I do not know too many people who don’t just love the flavor of real maple syrup. Yes, we often pour it over our pancakes, waffles or French toast but it can be used in many more ways in the kitchen. In this Cooking Tip, let’s explore what maple syrup is and how to use it.
Maple syrup is made from the sap from certain species of maple trees. The three major species of maples are the sugar maple, red maple and the silver maple with the sugar variety being the main tree. Vermont is the leading producer in the nation although it is also produced in other states.
It takes about 30 to 40 years for a sugar maple to reach the required size for tapping. According to NYS Maple, the trees produce and store starch from May through August. As the thaws begin and the snow melts, starch turns into sugar (sucrose). The sap starts to run at the time of thawing but before the leaf buds open. Although sources vary, an average tap can produce from 5 to 20 gallons of sap.
Maple sap, however, is not the same as maple syrup. The sap is a clear and slightly sweet liquid with a consistency close to water. Maple syrup is produced by boiling the maple sap and thus concentrating it into maple syrup. According to experts, it takes about 40 parts of sap to make 1 part syrup. Another way to think about it is that it takes about 10 gallons of sap to produce one quart of syrup. This should give you an idea about why maple syrup is relatively expensive.
When I first started buying and using maple syrup in the kitchen, I always grabbed Grade B rather than Grade A. It wasn’t an inferior syrup (all the grades had similar quality) but was darker in color and had a deeper flavor, which was great for cooking and baking. At that time, there were three grades: A (light), B (dark), and C (very dark, and only sold commercially).
Then, in 2014 Vermont introduced a new grading system which was adopted by the USDA in 2015. Many people like it better but I personally think it became a bit more confusing for the consumer.
The USDA regulations use both color and flavor in the grading of maple syrup. There are now four grades although some states and Canada may use slightly different terminology. According to the USDA, this is how the grades break down.
Grade A Light Amber – this used to be called “Fancy”. It is a light golden color with a mild and delicate maple flavor. It is usually made earlier in the season when the weather is colder. Some say this is the best grade for making maple candy and maple cream.
Grade A Medium Amber – formerly called “Grade A Medium Amber” or “Grade A Dark Amber”, this is a bit darker with more maple flavor. It is the most popular grade of table syrup and is usually made after the sugaring season begins to warm, about mid-season.
Grade A Dark Amber – older names include “Grade A Dark Amber” or “Grade B”; it is darker yet, with a stronger maple flavor. It is usually made later in the season as the days get longer and warmer.
Grade B – this might also be called “Grade C” and used to be called “Grade A Very Dark”. It is sometimes called “Cooking Syrup” or “Processing Grade” and is made late in the season. It is very dark, with a very strong maple flavor, as well as some caramel flavor. Many people use this for table syrup, but because of its strong flavor, it is often used for cooking, baking and flavoring in special foods.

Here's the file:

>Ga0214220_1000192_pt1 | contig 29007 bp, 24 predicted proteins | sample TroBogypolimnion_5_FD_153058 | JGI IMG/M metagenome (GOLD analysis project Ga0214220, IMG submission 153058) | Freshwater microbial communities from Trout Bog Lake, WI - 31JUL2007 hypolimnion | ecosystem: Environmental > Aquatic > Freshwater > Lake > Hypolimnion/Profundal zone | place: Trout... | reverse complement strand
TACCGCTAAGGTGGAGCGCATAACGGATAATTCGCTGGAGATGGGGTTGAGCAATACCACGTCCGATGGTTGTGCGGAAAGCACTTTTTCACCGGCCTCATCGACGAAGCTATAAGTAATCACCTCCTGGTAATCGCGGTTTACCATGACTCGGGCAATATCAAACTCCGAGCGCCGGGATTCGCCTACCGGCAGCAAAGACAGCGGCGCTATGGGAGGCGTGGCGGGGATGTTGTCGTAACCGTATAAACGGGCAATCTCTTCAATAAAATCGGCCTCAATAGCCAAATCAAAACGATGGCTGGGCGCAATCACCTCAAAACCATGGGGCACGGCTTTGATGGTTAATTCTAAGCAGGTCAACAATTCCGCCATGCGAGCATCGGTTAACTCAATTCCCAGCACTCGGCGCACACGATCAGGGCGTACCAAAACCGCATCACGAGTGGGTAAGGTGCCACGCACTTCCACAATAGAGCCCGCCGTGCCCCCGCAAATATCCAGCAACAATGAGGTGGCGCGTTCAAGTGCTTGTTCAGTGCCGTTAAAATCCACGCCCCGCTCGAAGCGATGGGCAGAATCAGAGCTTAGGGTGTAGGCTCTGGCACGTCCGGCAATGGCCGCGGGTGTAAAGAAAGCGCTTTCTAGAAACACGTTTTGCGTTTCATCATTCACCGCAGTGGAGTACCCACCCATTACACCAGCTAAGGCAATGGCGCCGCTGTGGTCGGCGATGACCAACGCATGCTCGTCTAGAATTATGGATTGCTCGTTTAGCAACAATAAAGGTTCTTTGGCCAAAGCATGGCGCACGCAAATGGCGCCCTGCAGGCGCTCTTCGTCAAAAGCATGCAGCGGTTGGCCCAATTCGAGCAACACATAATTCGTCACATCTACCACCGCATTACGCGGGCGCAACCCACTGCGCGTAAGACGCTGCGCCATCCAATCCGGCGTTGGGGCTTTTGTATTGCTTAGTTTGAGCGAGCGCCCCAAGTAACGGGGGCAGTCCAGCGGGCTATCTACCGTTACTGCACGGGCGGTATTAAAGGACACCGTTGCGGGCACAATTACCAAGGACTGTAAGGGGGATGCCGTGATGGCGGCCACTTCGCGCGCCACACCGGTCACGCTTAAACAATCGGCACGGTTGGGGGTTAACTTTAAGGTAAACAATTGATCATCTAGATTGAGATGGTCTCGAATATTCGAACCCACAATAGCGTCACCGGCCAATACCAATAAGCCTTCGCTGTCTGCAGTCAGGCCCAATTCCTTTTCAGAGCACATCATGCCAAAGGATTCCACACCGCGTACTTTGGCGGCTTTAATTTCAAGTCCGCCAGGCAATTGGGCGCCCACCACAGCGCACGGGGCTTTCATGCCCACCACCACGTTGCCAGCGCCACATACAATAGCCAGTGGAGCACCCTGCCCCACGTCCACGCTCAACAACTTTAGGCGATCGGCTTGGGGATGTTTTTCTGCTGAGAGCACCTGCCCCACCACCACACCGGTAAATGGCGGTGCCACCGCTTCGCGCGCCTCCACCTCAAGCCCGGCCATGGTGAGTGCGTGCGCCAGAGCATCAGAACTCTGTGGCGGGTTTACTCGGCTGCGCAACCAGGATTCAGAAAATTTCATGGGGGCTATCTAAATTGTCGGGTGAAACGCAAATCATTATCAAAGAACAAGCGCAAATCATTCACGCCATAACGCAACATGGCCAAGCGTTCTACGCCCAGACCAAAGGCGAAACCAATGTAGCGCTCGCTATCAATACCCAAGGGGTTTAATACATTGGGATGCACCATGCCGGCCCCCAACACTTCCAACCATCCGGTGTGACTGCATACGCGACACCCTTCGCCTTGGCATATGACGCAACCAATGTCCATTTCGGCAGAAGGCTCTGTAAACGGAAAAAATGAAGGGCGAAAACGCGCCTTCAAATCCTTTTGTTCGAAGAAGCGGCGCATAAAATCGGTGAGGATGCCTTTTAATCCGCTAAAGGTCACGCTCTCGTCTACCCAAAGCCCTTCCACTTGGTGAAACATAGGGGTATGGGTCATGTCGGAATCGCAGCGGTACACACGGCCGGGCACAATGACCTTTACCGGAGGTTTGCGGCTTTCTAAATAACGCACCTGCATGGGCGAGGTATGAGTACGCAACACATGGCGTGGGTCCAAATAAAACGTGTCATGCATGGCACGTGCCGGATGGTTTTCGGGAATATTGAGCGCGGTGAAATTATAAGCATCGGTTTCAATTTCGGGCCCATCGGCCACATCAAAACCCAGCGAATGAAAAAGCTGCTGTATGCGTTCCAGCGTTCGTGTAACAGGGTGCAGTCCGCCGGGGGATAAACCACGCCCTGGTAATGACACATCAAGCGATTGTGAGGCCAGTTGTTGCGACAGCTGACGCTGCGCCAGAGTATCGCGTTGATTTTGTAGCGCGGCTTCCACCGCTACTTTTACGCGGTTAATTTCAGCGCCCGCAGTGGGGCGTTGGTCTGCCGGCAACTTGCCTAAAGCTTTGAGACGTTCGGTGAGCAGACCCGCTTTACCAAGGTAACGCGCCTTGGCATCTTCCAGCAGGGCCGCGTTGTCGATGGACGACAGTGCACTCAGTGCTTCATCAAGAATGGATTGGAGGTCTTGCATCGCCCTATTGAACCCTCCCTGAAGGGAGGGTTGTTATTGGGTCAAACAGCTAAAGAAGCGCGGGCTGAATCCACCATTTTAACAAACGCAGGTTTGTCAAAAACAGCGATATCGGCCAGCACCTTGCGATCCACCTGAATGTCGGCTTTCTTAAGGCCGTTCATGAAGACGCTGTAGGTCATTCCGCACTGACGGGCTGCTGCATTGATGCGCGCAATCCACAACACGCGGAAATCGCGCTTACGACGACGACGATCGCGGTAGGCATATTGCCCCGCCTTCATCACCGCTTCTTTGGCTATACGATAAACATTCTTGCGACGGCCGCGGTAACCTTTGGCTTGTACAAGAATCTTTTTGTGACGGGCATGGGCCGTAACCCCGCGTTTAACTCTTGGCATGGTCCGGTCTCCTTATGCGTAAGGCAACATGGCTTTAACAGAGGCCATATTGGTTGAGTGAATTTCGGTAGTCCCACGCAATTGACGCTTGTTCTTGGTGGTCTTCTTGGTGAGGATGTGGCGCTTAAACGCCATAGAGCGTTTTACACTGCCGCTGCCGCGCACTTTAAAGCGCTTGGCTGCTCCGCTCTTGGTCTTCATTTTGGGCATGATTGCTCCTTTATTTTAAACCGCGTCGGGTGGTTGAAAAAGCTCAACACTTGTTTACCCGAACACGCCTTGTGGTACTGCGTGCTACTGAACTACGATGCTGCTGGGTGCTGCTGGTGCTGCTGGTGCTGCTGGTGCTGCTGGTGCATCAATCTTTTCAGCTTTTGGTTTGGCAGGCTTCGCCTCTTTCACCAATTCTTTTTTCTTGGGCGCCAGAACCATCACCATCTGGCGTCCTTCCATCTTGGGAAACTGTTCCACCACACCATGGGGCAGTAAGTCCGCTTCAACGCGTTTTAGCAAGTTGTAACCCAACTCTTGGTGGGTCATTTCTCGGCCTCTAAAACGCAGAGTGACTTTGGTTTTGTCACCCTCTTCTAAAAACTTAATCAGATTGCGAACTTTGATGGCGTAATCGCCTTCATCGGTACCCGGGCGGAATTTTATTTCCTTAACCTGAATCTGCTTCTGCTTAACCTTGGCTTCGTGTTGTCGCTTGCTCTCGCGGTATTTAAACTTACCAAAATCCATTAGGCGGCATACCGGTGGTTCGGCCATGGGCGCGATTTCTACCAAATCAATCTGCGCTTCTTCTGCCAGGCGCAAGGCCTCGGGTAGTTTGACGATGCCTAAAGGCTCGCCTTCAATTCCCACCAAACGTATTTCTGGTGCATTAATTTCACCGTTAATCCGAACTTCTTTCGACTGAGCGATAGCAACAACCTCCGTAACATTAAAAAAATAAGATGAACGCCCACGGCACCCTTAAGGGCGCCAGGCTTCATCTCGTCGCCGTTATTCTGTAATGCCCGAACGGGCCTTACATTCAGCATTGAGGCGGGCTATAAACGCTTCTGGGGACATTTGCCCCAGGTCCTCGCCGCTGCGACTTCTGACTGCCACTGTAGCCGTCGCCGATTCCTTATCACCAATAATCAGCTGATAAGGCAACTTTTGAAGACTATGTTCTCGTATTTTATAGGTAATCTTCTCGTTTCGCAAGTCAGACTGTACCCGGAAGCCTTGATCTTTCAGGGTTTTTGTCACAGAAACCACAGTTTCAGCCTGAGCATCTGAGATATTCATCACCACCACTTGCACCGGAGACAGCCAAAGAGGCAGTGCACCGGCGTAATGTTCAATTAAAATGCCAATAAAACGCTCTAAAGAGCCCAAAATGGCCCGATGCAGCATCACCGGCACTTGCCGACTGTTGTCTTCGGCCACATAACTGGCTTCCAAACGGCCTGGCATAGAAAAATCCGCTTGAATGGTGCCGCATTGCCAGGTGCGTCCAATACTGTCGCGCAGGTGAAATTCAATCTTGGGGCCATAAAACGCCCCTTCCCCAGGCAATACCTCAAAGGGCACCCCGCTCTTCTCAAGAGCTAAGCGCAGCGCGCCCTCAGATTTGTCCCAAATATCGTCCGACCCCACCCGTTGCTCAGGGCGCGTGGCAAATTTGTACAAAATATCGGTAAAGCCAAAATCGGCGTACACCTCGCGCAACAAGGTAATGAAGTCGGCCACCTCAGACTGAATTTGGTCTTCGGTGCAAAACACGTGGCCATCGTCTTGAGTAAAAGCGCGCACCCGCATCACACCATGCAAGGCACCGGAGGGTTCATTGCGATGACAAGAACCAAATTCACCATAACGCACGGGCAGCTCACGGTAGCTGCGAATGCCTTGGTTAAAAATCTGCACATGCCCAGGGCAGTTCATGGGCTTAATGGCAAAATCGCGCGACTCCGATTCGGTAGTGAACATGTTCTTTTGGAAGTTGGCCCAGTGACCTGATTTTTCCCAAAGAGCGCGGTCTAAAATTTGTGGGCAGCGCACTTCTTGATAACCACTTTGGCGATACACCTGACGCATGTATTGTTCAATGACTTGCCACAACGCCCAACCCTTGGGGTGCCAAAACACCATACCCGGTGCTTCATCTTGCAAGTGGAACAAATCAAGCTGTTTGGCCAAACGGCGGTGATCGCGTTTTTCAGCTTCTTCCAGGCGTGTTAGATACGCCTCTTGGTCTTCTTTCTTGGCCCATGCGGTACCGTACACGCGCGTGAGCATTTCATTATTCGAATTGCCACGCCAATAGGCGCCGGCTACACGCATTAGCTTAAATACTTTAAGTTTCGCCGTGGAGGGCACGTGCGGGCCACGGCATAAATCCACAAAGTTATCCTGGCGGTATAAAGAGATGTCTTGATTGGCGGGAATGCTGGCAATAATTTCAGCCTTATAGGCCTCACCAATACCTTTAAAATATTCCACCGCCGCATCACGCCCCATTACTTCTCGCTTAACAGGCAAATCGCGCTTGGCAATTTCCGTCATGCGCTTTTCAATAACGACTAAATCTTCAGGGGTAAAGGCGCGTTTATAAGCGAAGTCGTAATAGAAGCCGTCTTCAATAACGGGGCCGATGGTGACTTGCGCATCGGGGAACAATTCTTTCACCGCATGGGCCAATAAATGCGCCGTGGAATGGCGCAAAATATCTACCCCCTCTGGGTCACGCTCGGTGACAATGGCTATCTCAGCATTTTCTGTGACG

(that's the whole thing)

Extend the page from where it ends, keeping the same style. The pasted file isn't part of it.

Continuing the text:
Besides pouring it on the aforementioned pancakes, how else can maple syrup be used in the kitchen? Here are just a few ideas.
- Candy – caramels (my personal favorite), hard candy, fudge
- Baking – breads, cookies, fruit crisps, custards, pies, blondies
- Savory cooking – glaze for salmon or chicken, candied bacon, veggies such as brussels sprouts, carrots and sweet potatoes, BBQ sauce, sauces for pork
If you have a recipe that uses a different sweetener and you want to try to swap in maple syrup, here are some items to consider.
Most sources tell you to substitute ¾ cup maple syrup for 1 cup of white sugar in baked goods while reducing other liquids in the recipe by about 3 tablespoons. However, King Arthur Baking advises to replace it 1 to 1 but do recommend decreasing other liquids by 3 to 4 tablespoons per 1 cup substitution. If there is no liquid called for in the recipe, they suggest adding about 1 tablespoon of additional flour for every ¼ cup of maple syrup used. They also caution to make sure the maple syrup is at room temperature as cold syrup may cause the other ingredients to clump, especially if baking with butter.
Just as with honey, excess browning may occur. With honey, the recommendation is to reduce the oven temperature by 75°F. With maple syrup, the risk of browning is not as great and you can probably get by with a reduction of 25°F.
Substituting maple for other liquid sweeteners is also possible. However, as honey, molasses and corn syrup are thicker than maple syrup, the recommendation is to start by trying ¾ cup maple syrup plus ¼ cup of white sugar for every 1 cup of the other liquid sweetener.
Another great product to try is granulated maple sugar which is made from continuing the concentration step until a dry, granulated product is achieved. It can be substituted for white sugar one-to-one.
I am not even going to mention “pancake syrup”. Why? Look at this list of ingredients: “High fructose corn syrup, corn syrup, water, salt, cellulosegum, caramel color, natural and artificial flavors, sodium hexametaphosphate,sorbic acid and sodium benzoate (preservatives).” Now, look at the ingredient list for pure maple syrup: “Pure Maple Syrup”. Which do you want to eat? Which do you want to feed your family?
Maple syrup – the last thing I have to say is YUM! Do you agree or not?